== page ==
So what does Elements 8 offer over Elements 7? Well there's the `resize' tool that `resizes' your photos via a mouse drag but keeps all the key features, e.g. people and buildings, at the correct proportions. There's also an extension to the PhotoMerge's `combine elements from a sequence of photos', where you can add the face of people lit up by a flash to the background of another where the exposure's made the background far brighter, i.e. ideal for night shots. You could already do this PhotoMerge stuff, like drop in a smiley face over from another photo in the sequence, with Elements 7, and to be honest the old shadow/highlight command works as well in many cases. Plus all these semi-automatic editing features are totally reliant on you taking a sequence of fairly identical photos from exactly the same perspective, move the camera too much and the PhotoMerges won't work that well.
Elements 8 also adds in more complex database features, where the auto-database now analyses every photo and grades it, so that good ones can be quickly found. Plus there's image recognition, where say all the photos of your son can be located, Adobe Bridge style [and it works better than PhotoShops CS4's version]. Trouble is, like Adobe Bridge, this all takes a while to do, which can be a little irritating, so I prefer to stick to logical folder names instead. That said, within the photo-organiser you can now quick-edit images fast while viewing them and you can sync your photo collection across PCs to ensure the same photos are on all of them [useful for backup protection].
Plus some of the one step `teeth whitening' and `Sky more blue' tools have been streamlined to make colour, contrast and lighting adjustments even quicker [actually useful for old faded slide scans or to give Great Aunt Maud a fake tan and make her look ridiculous . As with Elements 7, you also get the `free' 2Gb of on-line storage to `protect your precious photos' [just not that many of them], although this increases to 20Gb for those buying the more expensive `Plus' version of Elements 8, that also offers artwork scrapbook features, Serif Digital Scrapbook Artist style [however Elements 8 Plus is only available in the US]. And that's about it, new features wise.
And all the old Element 7's tools are there as well. For editing you have a set of 'quickfix' options or you can load the full image editor for greater manual control: such as adjust sharpness, correct camera distortion, levels, hue and skin colour. Naturally you have standard tools like crop and adjust image size (pixels) as well. Plus there are step-through guides [guided edit] to help you get there. The software will also integrate with scanners twain interfaces if you are into scanning film, and the Fill Light [shadow/highlight] tool is pretty essential for bringing out detail in shadows from any slide/negative scan. Plus Elements can handle large RAW camera images, although I use TIFF/jpg (Elements can save in any common image format). Fortunately the horrible dark grey interface from Elements 7 can now be modified [lightened] in preferences, although you can still have trouble working out which photo window is active. Also, once installed, be sure to keep Elements 8 updated with the latest Adobe patches as software of this type can be very buggy on first release.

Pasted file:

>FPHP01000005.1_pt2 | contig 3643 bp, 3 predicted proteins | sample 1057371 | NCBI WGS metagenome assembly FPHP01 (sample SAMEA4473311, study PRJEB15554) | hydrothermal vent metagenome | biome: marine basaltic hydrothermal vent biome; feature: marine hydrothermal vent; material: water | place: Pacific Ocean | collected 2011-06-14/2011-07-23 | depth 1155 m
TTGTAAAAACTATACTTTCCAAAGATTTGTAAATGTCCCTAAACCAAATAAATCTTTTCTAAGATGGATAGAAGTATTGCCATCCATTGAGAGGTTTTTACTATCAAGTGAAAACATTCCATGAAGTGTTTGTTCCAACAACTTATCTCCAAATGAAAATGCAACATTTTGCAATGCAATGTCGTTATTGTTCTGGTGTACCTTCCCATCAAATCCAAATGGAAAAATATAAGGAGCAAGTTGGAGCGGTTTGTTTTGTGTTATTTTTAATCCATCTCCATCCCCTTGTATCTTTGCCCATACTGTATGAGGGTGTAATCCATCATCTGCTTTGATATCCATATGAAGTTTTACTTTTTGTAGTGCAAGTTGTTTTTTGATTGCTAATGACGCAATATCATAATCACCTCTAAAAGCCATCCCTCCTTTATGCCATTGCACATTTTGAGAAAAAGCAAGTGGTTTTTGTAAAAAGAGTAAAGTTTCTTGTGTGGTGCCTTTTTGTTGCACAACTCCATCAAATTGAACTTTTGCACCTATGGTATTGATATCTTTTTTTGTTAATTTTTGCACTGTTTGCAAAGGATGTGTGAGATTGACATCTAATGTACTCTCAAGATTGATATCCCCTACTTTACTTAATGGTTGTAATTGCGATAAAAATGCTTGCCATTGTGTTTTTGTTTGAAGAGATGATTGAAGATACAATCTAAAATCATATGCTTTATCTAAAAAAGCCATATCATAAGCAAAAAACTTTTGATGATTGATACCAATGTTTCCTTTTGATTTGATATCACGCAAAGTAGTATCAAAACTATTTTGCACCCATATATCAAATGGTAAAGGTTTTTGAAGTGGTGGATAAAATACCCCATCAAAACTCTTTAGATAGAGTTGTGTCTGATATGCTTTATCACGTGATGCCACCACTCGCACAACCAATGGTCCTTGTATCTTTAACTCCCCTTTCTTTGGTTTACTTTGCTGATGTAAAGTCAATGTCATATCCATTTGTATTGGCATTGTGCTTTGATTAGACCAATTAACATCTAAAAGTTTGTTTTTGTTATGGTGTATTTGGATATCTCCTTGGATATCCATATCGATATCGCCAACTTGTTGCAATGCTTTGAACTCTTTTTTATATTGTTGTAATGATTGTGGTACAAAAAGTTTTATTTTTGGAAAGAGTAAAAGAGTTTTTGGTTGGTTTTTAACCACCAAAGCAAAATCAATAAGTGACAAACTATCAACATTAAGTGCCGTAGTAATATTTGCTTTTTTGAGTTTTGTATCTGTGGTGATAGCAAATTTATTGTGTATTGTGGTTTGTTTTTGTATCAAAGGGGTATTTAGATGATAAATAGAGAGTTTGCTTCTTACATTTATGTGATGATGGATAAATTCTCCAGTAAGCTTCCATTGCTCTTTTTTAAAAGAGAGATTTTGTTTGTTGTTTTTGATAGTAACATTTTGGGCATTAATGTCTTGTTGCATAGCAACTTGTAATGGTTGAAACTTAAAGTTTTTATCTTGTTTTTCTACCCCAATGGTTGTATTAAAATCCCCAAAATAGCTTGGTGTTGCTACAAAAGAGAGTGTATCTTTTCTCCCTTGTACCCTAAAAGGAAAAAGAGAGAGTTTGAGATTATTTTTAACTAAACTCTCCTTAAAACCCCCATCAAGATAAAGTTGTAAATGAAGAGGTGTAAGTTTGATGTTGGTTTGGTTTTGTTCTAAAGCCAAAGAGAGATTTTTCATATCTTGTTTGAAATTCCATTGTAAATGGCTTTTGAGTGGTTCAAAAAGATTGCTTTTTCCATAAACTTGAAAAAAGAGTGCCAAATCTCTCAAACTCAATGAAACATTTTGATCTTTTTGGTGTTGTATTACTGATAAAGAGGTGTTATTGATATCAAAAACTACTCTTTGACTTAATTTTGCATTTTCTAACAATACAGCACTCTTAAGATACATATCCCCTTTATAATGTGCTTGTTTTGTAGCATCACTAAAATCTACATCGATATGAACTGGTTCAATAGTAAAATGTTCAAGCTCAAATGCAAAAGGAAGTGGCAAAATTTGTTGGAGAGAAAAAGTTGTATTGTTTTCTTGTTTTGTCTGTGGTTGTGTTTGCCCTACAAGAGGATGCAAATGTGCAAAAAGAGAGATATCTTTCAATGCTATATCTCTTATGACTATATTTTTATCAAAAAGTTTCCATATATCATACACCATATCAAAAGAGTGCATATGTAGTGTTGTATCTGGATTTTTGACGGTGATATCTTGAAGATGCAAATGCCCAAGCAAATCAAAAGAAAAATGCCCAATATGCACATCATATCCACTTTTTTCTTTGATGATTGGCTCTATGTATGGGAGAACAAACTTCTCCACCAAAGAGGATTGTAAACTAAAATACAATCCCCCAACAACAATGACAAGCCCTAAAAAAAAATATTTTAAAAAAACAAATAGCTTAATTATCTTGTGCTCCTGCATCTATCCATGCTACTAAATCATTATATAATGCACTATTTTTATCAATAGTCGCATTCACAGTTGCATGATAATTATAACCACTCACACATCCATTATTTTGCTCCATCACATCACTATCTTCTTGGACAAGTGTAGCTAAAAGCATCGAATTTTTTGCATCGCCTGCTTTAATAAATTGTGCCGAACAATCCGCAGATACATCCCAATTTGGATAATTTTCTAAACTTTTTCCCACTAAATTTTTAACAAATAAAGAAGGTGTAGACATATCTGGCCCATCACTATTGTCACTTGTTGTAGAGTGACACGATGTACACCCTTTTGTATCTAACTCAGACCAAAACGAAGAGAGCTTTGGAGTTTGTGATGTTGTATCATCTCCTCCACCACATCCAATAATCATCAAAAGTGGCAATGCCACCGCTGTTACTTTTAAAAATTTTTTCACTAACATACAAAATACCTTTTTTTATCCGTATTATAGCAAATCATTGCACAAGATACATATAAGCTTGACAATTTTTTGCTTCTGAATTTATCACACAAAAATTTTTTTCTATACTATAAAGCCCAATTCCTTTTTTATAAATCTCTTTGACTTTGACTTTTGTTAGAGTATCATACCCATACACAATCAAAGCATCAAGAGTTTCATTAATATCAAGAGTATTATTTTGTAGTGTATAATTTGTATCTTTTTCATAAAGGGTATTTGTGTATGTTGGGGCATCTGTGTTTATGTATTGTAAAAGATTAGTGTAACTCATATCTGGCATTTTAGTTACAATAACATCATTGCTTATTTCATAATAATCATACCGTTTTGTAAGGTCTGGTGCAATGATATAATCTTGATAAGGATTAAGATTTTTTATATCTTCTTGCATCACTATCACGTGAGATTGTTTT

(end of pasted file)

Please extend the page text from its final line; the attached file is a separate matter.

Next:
System requirements are actually lower than Elements 7 [if you are a rather patient sort]: CD drive, 1Gb system RAM, XP, Vista or Windows 7, 1.6GHz processor, 2Gb hard drive space, and a Direct-X 9 16-bit graphics card [and Adobe installers can reject systems that don't meet the minimum spec]. Those with a modern multi-core PC and 4Gb system RAM will find the program far more responsive though. Elements 8 perhaps isn't a crucial upgrade from Elements 7 or even 6, but for new home users, or those with older versions, it's very powerful photo editing and image database software from the market leaders. The new `PhotoMerge Exposure' tool is touted as the 'killer app' for those considering upgrading, but it is little more than Elements 6's old PhotoMerge Group application and it requires that series of photos where one has the background free to copy across.
Adobe Elements 8 has only two real competitors at the price: Paint Shop Pro X2 and Serif PhotoPlus X3. Both these programs are also excellent and worthy of consideration, with PhotoPlus's strength being it's about as powerful but rather cheaper to buy and upgrade. Likewise Corel Paint Shop pro X2 occasionally offers a bit more than Elements [layer masks, and curves], is also cheaper and a tad easier to use, although it can be buggy [not Adobe's strong point on first version release either - so install those patches]. Professional users and some SLR enthusiasts will still head towards Adobe's semi-automated PhotoShop Lightroom 2.0 and the fantastically expensive Adobe Photoshop CS4 Extended, although even at work we have Adobe Elements 7/8 on a few imaging workstations for casual users, where the high cost of PhotoShop CS4 Extended simply isn't justified. That said experienced Photoshop CS4 users will rapidly find Elements 8 lacking many key features they are used to [if you really want to significantly upgrade Photoshop Elements 7, then Photoshop CS4 Extended is certainly that]. Be warned though Photoshop CS4 users won't find Elements 8 immediately easy to use, it's evolved into a very different program and in particular it can take quite a while to realise the CS4 tool you are looking for in Elements 8 simply doesn't exist.
Whether all this is worth the very high upgrade prices for Adobe Elements 7 users is rather debateable, although with a large educational users discount the price becomes more tempting [for schoolkids/teachers/students]. Plus you can buy Photoshop Elements 8 as a cheap double pack with the excellent Adobe Premiere Elements 8 [video editing] - and this also attracts an educational discount